Is Georgia ready for the 988 mental health crisis hotline?
In 2021, Georgia’s crisis hotline abonnement rate was 25%, among the worst in the country.
ATLANTA, Ga. (CBS46) - As the rollout of a new, easier number for the National Suicide Prevention Lifeline approaches, is Georgia ready?
Like 911 for emergencies, 988 will soon be the new three-digit dialing code that will route callers to Lifeline. Judy Fitzgerald, the commissioner of Georgia’s Behavioral Health and Developmental Disabilities (DBHDD), believes 988 will be transformative for crisis services across the country.
“This is just the beginning of an era,” Fitzgerald said. “And individual in crisis should have the easiest way to access help.”
In Georgia, calls to the Lifeline are directed to the Georgia Crisis and Access Line (GCAL). Last year, GCAL received 275,000 calls, chats, and texts, a 24% increase attributed to stresses brought on by the pandemic. Roughly, one-fifth of those calls were dialed by Georgia phone numbers to the Lifeline.
“What we saw was an increase in reports of anxiety, depression, thoughts of self-harm,” Fitzgerald explained. “Things that are really concerning and substance abuse.”
Data collected by the New York Times shows Georgia is already struggling to answer crisis calls. In the last quarter of 2021, Georgia’s crisis hotline abonnement rate was 25%, among the worst in the country.
“Let me assure you and everyone else of this, one abandoned call is one too many,” Fitzgerald. “On the end of every line is a Georgia who is in need.”
Fitzgerald says federal and state dollars are already at work to bolster mental health services. Improving call centers’ infrastructure will be key to the success of 988.
“I think it’s fair to call this ‘a heavy lift’ and to acknowledge, alongside this unprecedented demand that we’re seeing, these calls and this increase concern in dialogue about behavioral health, we’re also facing an unprecedent work shortage,” Fitzgerald said.
Melanie Dallas is the CEO of Highland Rivers Behavioral Health. She believes the shift to 988 will likely mean more calls to their crisis center, but she’s confident the state is ready for the switch.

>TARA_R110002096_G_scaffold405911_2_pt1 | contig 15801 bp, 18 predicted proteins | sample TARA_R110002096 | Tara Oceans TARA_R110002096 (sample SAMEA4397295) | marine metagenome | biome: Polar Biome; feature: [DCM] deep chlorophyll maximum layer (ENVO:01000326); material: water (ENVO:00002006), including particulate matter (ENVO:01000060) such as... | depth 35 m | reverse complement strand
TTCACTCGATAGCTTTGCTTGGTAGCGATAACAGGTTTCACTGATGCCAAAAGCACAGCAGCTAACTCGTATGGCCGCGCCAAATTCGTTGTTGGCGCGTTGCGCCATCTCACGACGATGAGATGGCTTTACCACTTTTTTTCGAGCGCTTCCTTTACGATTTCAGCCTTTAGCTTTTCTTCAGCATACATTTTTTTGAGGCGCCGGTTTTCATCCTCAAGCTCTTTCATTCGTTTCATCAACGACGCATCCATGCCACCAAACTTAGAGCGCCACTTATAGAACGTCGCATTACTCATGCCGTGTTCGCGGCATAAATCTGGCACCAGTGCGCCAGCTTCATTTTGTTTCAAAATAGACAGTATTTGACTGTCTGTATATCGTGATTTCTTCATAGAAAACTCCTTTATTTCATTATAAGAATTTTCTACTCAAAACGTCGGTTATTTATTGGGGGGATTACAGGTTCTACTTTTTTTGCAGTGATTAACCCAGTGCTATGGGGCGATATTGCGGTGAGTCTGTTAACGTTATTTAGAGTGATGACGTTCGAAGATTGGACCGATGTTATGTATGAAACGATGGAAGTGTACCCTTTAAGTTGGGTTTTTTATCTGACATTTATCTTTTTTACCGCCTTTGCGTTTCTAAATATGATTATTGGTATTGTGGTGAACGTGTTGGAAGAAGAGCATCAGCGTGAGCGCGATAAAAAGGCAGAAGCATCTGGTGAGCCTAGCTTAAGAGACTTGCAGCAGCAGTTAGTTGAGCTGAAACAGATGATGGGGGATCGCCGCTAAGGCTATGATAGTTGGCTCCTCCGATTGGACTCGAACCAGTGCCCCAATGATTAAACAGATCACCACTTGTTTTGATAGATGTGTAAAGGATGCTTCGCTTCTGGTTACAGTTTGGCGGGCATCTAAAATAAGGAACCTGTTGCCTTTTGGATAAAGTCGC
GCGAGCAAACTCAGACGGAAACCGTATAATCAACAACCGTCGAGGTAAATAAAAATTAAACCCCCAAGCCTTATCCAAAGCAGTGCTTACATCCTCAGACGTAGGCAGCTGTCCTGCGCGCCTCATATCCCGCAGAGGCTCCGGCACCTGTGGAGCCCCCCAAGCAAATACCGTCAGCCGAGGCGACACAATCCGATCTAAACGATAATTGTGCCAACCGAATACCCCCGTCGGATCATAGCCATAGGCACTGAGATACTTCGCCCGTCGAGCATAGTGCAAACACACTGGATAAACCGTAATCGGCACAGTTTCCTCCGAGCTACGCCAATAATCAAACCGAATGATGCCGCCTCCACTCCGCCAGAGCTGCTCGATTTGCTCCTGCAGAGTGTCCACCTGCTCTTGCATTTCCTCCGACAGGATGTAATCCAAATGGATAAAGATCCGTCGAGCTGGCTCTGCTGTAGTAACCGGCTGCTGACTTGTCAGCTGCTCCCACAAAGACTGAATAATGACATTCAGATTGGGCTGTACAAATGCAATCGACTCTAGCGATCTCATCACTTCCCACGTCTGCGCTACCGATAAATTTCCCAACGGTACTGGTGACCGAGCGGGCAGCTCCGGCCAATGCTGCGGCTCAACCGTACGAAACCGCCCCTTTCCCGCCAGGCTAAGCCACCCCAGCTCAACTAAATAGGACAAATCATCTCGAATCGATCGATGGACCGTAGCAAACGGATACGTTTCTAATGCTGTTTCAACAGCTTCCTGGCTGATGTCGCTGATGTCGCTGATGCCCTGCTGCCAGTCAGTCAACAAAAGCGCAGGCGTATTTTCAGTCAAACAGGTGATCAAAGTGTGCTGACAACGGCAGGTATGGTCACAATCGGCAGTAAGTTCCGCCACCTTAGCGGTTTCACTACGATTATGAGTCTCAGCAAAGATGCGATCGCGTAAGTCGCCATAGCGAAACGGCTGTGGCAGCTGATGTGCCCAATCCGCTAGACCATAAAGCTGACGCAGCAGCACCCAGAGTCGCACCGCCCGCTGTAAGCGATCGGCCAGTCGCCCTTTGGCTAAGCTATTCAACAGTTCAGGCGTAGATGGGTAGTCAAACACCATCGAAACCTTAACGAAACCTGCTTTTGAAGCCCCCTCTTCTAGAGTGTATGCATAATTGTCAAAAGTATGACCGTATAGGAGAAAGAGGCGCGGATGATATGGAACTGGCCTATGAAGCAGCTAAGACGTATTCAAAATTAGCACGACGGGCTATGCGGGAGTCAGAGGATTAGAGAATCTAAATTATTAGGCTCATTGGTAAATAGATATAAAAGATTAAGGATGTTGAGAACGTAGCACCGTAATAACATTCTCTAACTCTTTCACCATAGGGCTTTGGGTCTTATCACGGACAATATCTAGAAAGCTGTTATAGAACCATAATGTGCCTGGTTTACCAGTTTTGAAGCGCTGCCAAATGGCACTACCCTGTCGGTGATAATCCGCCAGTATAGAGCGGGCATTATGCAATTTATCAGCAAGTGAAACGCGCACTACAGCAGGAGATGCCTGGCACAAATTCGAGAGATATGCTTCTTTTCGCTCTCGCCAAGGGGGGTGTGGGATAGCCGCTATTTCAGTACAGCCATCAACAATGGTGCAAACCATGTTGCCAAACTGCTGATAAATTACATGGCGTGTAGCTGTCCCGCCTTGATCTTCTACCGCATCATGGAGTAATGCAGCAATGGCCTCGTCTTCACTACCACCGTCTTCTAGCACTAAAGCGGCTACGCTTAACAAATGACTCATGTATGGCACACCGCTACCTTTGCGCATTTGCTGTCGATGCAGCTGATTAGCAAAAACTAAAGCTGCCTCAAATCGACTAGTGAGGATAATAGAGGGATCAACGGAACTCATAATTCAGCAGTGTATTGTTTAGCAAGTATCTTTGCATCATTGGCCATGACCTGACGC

“There’s always concern,” Dallas said. “I think in partnership with our legislators, in partnership with the behavioral health, we’ll be able to do a good job, but there has to be a partnership.”
In the past month, GCAL’s average response time was less than 60 seconds the abandonment rate was 10 percent, according to DBHDD. Fitzgerald said the improvement comes as call volume continues to rise.
“I’d say the readiness continues and it’s going to continue for years,” she added. “We’ll need to continue to build, month over month, year over year.”
988 will launch on July 16.
The current Lifeline phone number (1-800-273-8255) will always remain available to people in emotional distress or suicidal crisis, even after 988 is launched nationally.
The Lifeline’s network of over 180 crisis centers has been in operation since 2005, and has been proven to be effective. It’s the counselors at these local crisis centers who answer the contacts the Lifeline receives every day. Numerous studies have shown that callers feel less suicidal, less depressed, less overwhelmed and more hopeful after speaking with a Lifeline counselor.
For ways to support your local Lifeline network crisis center, visit our Crisis Centers page here.
To learn about the impact of the Lifeline, visit our new By the Numbers page.
To learn about what happens when you call, text, or chat with the Lifeline, click here.
To learn more about the history of 988, visit here.
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